(director: Walter Salles; screenwriters: from the novel by Kôji Suzuki/Hideo Nakata (film Honogurai mizu no soko kara)/Rafael Yglesias; cinematographer: Affonso Beato; editor: Daniel Rezende; music: Angelo Badalamenti; cast: Jennifer Connelly (Dahlia), Ariel Gade (Ceci), Tim Roth (Jeff Platzer), John C. Reilly (Mr. Murray), Pete Postlethwaite (Veeck), Dougray Scott (Kyle), Camryn Manheim (Teacher), Elina Löwensohn (Dahlia’s Mother); Runtime: 105; MPAA Rating: PG-13; producers: Doug Davison/Roy Lee/Bill Mechanic; Touchstone Pictures; 2005)

“About as much fun as riding in a broken-down elevator.”

Reviewed by Dennis Schwartz

An unsuccessful attempt at making a commercial film into an arty one that lets a talented cast hang out to dry and has nothing much to say except pointing out that in today’s Manhattan real estate market forking over $900 a month for rent only gets you into a run-down building. If you didn’t know that before, this film reinforces that it takes a lot of scratch to live in Manhattan–which might not even guarantee attending a good neighborhood school for a tenant with a child.

Dark Water is a remake of Hideo Nakata’s equally tedious Japanese horror film; it’s based on the novel by Kôji Suzuki. Brazilian director Walter Salles (“The Motorcycle Diaries”) keeps it almost humorless as he gives it the serious high-art treatment. But there’s really nothing to get worked up about that is serious. Instead it all keeps coming back to the plumbing problems in a gloomy Roosevelt Island hi-riser that looks as scary as Riker’s Island. Whenever screenwriter Rafael Yglesias seems to run dry on ideas (which is often), we can count on a pipe bursting and dark water flowing while the disturbed lead characters begin to have faraway looks in their eyes as if they are registering on a different dimension. After most of the film runs through the whole litany of conventional scares from the horror genre of films like Rosemary’s Baby and those old haunted house films, we’re let down with an unexciting conclusion considering what horrors were hinted at.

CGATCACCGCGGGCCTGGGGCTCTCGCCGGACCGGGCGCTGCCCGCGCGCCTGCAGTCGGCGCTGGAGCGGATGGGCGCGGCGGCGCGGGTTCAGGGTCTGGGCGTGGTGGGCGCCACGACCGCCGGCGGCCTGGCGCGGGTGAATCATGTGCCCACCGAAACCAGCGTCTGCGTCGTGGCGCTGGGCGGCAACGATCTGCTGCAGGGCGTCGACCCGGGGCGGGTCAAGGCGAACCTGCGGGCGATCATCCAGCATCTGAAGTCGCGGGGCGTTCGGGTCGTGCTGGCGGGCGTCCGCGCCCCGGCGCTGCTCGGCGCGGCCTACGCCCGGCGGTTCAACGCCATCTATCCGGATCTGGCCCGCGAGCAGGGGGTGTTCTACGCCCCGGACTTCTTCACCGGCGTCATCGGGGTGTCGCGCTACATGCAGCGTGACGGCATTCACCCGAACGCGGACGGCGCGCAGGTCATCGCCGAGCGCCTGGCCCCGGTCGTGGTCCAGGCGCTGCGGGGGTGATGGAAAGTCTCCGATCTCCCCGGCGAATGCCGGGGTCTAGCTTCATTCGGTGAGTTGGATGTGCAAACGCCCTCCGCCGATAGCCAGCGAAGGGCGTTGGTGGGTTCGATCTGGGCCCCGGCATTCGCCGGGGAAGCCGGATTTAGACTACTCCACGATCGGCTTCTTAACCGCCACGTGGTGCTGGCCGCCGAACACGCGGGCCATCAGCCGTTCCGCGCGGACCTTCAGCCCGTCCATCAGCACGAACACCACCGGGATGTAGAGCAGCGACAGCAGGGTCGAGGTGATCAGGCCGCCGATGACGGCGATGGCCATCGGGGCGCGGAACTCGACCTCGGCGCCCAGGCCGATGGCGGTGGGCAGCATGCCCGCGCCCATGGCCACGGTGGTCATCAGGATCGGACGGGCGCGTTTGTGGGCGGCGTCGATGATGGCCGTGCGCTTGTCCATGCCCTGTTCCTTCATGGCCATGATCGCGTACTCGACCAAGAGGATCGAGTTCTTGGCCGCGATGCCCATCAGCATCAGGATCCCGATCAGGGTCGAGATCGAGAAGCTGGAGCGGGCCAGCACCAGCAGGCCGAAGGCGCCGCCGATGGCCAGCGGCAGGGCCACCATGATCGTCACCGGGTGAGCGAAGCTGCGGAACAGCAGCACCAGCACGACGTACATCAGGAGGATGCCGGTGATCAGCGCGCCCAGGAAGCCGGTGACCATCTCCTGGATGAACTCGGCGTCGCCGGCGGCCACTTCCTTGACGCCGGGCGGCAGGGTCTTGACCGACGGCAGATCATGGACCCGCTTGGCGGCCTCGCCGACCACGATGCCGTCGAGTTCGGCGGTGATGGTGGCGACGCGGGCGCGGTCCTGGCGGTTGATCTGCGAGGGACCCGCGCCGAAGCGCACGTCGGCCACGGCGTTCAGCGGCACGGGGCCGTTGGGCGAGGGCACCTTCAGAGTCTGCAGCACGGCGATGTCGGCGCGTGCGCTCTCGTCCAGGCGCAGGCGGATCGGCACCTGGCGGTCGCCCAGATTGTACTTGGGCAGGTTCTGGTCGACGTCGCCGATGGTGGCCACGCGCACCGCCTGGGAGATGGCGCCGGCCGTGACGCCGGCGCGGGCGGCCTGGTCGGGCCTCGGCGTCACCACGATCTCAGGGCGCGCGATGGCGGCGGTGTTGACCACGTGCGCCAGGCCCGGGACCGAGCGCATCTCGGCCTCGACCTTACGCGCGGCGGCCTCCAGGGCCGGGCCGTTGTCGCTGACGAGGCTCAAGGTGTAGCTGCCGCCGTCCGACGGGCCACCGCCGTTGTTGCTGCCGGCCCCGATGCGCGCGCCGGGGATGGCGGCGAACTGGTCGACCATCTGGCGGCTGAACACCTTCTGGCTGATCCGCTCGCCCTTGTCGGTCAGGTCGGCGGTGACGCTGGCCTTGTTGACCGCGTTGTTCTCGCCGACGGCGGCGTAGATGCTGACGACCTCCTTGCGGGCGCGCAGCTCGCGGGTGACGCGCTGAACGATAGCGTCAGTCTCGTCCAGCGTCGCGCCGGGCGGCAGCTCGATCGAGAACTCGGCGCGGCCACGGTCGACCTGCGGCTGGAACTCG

Dahlia (Jennifer Connelly) is a thirtysomething suffering from migraines who is going through a bitter divorce, needing neutral marriage mediators to keep things civil. She’s in an en-nerving verbal fight with her bullylike hubby Kyle (Dougray Scott) over custody for their 6-year-old cutie-pie Ceci. Dahlia stubbornly refuses to live near him in Jersey City and finds an apartment in Roosevelt Island, which prompts her ex to say she’s always been a nutcase. Because she can’t afford to live in the city Dahlia takes the dumpy apartment even though it doesn’t meet her expectations. She takes it even though Ceci cries out this isn’t the city, the creepy dark hallways look like a crime scene waiting to happen, the grim looking and belligerent janitor Veeck (Pete Postlethwaite) acts like your stereotypical serial killer and the management agent, Mr. Murray (John C. Reilly), might be low-key but he shines through as one hell of a sleazeball. As you can imagine, Dahlia made a bad decision. She finds this out the first night when she has a nasty leak in her bedroom ceiling and can’t get the janitor to fix it or Mr. Murray to make him, even though it continues to get worse. The best thing that happens to Dahlia is she gets a good lawyer, Jeff Platzer (Tim Roth), who works relentlessly and effectively for her benefit and does it on the cheap and without trying to score her. The best thing that happens to the kid is that she gets a good teacher (Camryn Manheim), who is concerned that Ceci has no real friends but is talking to an imaginary one and suggests a visit to the school psychologist. This gives rise to a manipulative ghost story, as Ceci continues at home to imagine she’s having a conversation with a little girl. Ceci, unfortunately, becomes used as merely a plot device. With the plumbing problems continuing and the discovery that the apartment above is causing the flood even though the couple and their daughter moved out, it’s further learned that perhaps rowdy teenagers in the building might be causing it at the request of her hubby.

The film covers too many bases to score any points that are meaningful. It shoots from an urban decay story to a conventional horror/ghost story to a schlocky psychological one of the hardships of getting one’s emotional footing after a fall, until it finally staggers home without much to show for all its spillage but really great performances from Connelly, Roth, Reilly and Postlethwaite. It was about as much fun as riding in a broken-down elevator.

Dark Water